Peter Gelb’s stewardship of the Metropolitan Opera will be forever tainted by his support for The Death of Klinghoffer. But in the company’s current crisis, Mr. Gelb appears to have found the leadership skills that were conspicuously lacking during the Klinghoffer controversy.
Make no mistake about it: the Metropolitan Opera, one of the world’s great cultural treasures, is in financial trouble thanks in part to declining ticket sales—a sign of the times, to be sure. The company’s unions blame Mr. Gelb, the Met’s general manager, for the company’s hard times. Management, in turn, says that labor costs are out of control. In the mean time, the Met’s annual budget has grown to more than $300 million a year thanks in part to increasingly extravagant productions.
As unions representing the company’s performers, technicians and other employees flatly rejected a proposed pay cut of up to 17 percent, a lockout loomed, placing the fall season in jeopardy. Workers left the house late last week assuming they would be locked out the following day.
Mr. Gelb, however, intervened at the 11th hour, postponing the lockout, extending contracts for a week and allowing for an independent analysis of the company’s finances.
The outcome of these efforts remains to be seen, but the initial reaction from the unions was conciliatory. After weeks of inflammatory rhetoric, it was heartening to see both sides moving, however slowly, toward common ground.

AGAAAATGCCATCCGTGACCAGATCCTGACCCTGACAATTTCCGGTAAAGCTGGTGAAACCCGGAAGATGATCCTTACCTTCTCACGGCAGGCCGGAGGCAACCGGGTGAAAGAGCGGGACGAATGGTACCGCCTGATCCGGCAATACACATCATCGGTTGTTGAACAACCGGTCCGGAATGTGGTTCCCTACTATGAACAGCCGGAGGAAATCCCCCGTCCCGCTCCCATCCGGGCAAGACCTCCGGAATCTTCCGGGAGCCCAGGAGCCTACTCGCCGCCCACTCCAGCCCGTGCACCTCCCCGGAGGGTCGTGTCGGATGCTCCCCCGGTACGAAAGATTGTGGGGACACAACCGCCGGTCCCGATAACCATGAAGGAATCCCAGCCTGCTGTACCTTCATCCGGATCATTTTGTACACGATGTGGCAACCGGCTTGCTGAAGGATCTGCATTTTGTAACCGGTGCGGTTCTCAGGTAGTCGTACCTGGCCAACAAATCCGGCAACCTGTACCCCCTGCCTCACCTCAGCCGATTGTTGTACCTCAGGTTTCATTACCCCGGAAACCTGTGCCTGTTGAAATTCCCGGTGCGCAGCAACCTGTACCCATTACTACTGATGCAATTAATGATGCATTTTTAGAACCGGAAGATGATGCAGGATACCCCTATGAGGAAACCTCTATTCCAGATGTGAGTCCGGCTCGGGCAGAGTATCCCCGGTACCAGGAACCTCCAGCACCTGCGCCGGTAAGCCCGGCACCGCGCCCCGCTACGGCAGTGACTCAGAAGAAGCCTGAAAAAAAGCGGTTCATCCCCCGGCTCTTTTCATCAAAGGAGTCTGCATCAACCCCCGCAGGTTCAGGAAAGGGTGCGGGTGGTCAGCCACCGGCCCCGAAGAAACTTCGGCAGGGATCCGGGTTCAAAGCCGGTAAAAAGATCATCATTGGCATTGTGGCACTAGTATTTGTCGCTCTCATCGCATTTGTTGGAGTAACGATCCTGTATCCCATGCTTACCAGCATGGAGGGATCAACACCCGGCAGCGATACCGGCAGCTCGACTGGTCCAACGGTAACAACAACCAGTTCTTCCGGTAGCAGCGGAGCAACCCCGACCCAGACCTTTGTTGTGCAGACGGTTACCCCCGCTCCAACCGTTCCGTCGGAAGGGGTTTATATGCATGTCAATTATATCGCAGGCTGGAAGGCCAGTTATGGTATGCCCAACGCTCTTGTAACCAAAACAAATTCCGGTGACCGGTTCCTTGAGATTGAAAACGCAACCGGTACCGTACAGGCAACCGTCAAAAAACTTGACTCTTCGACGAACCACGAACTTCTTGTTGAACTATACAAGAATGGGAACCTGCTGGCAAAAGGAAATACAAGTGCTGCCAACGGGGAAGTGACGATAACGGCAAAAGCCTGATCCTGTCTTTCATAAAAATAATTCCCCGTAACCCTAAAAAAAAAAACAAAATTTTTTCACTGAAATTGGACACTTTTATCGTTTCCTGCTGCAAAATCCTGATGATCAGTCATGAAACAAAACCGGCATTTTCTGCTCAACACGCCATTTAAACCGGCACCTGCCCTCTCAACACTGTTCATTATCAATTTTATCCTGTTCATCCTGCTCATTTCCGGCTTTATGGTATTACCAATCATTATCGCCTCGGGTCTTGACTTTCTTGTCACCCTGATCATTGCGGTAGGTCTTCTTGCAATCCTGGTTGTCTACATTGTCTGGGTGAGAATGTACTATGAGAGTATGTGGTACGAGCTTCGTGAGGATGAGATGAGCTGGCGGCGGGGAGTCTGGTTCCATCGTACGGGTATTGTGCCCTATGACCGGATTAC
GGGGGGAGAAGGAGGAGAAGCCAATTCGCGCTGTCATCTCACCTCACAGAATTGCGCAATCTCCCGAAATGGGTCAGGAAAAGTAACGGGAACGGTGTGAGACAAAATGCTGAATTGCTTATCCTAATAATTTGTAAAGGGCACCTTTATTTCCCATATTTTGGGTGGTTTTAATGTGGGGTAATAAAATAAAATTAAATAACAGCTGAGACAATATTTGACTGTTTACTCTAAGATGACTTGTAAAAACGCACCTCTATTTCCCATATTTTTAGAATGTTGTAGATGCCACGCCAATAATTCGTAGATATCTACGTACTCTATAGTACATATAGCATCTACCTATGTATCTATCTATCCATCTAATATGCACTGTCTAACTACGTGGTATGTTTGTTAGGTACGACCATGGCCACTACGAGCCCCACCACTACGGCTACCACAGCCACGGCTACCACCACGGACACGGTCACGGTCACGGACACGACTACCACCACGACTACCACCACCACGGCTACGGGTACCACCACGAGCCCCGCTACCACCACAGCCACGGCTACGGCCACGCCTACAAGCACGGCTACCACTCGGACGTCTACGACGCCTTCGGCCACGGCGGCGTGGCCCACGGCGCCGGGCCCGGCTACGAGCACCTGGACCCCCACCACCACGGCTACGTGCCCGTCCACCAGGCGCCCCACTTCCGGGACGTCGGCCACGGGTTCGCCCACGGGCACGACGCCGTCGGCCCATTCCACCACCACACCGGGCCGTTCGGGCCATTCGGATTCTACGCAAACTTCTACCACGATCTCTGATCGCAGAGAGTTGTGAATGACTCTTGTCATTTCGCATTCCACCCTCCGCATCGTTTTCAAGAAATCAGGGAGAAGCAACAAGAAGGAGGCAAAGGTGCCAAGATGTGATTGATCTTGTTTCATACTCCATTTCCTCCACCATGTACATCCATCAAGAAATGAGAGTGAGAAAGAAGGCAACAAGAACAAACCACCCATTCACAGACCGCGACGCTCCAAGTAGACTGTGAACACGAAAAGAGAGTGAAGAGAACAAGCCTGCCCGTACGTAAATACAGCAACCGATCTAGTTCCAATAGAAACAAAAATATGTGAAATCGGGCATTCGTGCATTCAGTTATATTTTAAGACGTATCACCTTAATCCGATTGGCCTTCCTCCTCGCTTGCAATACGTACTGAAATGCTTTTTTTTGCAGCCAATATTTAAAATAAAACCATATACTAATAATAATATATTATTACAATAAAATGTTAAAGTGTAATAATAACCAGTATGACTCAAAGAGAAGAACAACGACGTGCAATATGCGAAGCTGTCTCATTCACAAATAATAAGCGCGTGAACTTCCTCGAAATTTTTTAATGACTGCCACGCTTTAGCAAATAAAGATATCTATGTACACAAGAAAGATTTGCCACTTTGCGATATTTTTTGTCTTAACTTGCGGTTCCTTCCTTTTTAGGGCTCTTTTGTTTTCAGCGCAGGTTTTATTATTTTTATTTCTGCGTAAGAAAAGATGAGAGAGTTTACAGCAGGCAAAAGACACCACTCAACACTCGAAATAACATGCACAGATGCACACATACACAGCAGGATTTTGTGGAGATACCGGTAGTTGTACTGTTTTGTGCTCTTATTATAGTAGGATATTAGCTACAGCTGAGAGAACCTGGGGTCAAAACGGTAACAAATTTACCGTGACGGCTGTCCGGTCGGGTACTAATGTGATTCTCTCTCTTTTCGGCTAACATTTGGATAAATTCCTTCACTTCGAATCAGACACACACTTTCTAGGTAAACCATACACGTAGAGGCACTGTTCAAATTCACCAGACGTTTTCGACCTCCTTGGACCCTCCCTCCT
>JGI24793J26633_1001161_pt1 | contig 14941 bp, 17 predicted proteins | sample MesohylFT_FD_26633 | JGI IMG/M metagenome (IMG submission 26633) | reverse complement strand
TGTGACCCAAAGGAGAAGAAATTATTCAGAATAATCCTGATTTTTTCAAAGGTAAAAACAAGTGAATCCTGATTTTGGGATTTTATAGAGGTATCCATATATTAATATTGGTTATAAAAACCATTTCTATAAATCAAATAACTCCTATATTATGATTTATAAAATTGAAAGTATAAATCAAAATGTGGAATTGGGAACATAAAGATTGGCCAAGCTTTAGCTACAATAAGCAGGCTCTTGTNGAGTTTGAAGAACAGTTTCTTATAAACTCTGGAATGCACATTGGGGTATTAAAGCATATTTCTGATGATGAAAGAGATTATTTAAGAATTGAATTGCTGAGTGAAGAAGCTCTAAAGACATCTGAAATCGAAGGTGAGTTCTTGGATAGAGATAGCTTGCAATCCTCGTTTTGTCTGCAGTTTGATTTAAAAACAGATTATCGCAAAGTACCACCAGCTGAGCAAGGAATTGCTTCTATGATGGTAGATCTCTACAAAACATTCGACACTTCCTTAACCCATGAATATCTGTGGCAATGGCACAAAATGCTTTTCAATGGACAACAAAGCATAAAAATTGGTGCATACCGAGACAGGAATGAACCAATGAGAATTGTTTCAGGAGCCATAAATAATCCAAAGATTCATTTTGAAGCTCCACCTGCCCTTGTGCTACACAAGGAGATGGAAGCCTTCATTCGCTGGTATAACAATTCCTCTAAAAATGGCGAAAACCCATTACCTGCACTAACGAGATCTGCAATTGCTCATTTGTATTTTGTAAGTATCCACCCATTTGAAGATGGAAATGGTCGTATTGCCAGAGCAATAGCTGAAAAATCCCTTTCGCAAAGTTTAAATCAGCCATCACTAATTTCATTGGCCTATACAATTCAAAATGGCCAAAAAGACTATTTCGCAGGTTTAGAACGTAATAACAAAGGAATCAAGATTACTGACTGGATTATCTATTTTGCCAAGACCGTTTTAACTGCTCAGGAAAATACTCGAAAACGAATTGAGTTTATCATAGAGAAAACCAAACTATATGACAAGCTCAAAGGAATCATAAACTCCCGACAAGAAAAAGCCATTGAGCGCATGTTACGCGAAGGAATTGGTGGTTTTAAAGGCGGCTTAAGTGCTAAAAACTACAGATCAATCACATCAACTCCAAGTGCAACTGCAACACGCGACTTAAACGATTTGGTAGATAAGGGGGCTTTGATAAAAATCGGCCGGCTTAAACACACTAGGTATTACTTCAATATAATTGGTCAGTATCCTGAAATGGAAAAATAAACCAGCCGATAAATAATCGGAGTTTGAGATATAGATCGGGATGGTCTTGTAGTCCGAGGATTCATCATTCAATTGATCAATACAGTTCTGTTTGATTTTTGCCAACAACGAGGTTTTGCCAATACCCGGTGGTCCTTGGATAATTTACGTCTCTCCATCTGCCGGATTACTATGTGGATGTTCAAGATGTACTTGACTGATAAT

They still face formidable problems, some of which can be blamed on neither side. Changing tastes and other factors present huge challenges for companies like the Met. New York City Opera closed its doors last year after a long, painful decline. The Met, like so many other cultural institutions, must figure out how to appeal to 21st century audiences without sacrificing its world-class standards.
But for the moment, the urgent issue is simple cost-cutting. Mr. Gelb and the company’s main unions have to figure this out, and if they cannot do so on their own, the city’s top political leaders ought to have a word with both sides. While most political figures prefer operas of the sudsy variety, the best of them realize that New York would not be the same if the Met were dark this fall.
Mr. Gelb and the unions need to keep talking. Until, that is, a large soprano makes her appearance on stage.